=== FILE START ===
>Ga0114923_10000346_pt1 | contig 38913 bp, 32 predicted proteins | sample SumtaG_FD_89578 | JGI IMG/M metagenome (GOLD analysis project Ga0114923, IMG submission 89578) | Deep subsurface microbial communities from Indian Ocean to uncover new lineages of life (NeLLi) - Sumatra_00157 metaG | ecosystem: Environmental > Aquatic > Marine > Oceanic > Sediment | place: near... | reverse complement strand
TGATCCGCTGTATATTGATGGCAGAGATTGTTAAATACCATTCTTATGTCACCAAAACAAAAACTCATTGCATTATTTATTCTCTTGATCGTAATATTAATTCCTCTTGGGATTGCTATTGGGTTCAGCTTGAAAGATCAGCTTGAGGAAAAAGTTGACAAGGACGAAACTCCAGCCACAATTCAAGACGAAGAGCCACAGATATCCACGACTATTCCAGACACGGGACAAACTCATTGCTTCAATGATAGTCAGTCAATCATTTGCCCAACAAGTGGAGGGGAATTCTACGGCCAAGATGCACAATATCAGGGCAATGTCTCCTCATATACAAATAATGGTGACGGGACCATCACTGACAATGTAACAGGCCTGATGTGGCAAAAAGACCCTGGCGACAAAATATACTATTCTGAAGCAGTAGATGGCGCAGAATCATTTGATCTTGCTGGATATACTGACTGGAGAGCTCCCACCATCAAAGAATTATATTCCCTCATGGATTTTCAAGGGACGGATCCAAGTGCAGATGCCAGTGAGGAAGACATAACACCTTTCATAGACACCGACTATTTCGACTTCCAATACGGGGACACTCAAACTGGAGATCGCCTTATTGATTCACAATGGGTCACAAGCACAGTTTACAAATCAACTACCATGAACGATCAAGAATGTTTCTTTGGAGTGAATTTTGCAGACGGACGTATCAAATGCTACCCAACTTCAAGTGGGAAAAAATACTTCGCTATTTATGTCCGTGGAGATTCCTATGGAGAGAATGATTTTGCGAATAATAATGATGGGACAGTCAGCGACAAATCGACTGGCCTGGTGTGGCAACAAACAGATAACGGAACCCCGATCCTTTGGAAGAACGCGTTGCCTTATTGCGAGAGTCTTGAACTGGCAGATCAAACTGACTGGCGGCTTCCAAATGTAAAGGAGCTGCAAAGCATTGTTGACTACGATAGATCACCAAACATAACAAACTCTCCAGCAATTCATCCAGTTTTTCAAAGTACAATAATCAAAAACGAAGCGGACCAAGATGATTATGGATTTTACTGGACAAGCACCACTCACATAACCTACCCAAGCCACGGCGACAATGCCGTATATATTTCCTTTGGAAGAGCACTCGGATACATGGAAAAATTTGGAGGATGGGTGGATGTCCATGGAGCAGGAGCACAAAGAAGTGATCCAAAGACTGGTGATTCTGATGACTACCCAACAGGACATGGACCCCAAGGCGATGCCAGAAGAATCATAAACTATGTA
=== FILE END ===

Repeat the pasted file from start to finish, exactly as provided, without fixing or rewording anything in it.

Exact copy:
>Ga0114923_10000346_pt1 | contig 38913 bp, 32 predicted proteins | sample SumtaG_FD_89578 | JGI IMG/M metagenome (GOLD analysis project Ga0114923, IMG submission 89578) | Deep subsurface microbial communities from Indian Ocean to uncover new lineages of life (NeLLi) - Sumatra_00157 metaG | ecosystem: Environmental > Aquatic > Marine > Oceanic > Sediment | place: near... | reverse complement strand
TGATCCGCTGTATATTGATGGCAGAGATTGTTAAATACCATTCTTATGTCACCAAAACAAAAACTCATTGCATTATTTATTCTCTTGATCGTAATATTAATTCCTCTTGGGATTGCTATTGGGTTCAGCTTGAAAGATCAGCTTGAGGAAAAAGTTGACAAGGACGAAACTCCAGCCACAATTCAAGACGAAGAGCCACAGATATCCACGACTATTCCAGACACGGGACAAACTCATTGCTTCAATGATAGTCAGTCAATCATTTGCCCAACAAGTGGAGGGGAATTCTACGGCCAAGATGCACAATATCAGGGCAATGTCTCCTCATATACAAATAATGGTGACGGGACCATCACTGACAATGTAACAGGCCTGATGTGGCAAAAAGACCCTGGCGACAAAATATACTATTCTGAAGCAGTAGATGGCGCAGAATCATTTGATCTTGCTGGATATACTGACTGGAGAGCTCCCACCATCAAAGAATTATATTCCCTCATGGATTTTCAAGGGACGGATCCAAGTGCAGATGCCAGTGAGGAAGACATAACACCTTTCATAGACACCGACTATTTCGACTTCCAATACGGGGACACTCAAACTGGAGATCGCCTTATTGATTCACAATGGGTCACAAGCACAGTTTACAAATCAACTACCATGAACGATCAAGAATGTTTCTTTGGAGTGAATTTTGCAGACGGACGTATCAAATGCTACCCAACTTCAAGTGGGAAAAAATACTTCGCTATTTATGTCCGTGGAGATTCCTATGGAGAGAATGATTTTGCGAATAATAATGATGGGACAGTCAGCGACAAATCGACTGGCCTGGTGTGGCAACAAACAGATAACGGAACCCCGATCCTTTGGAAGAACGCGTTGCCTTATTGCGAGAGTCTTGAACTGGCAGATCAAACTGACTGGCGGCTTCCAAATGTAAAGGAGCTGCAAAGCATTGTTGACTACGATAGATCACCAAACATAACAAACTCTCCAGCAATTCATCCAGTTTTTCAAAGTACAATAATCAAAAACGAAGCGGACCAAGATGATTATGGATTTTACTGGACAAGCACCACTCACATAACCTACCCAAGCCACGGCGACAATGCCGTATATATTTCCTTTGGAAGAGCACTCGGATACATGGAAAAATTTGGAGGATGGGTGGATGTCCATGGAGCAGGAGCACAAAGAAGTGATCCAAAGACTGGTGATTCTGATGACTACCCAACAGGACATGGACCCCAAGGCGATGCCAGAAGAATCATAAACTATGTA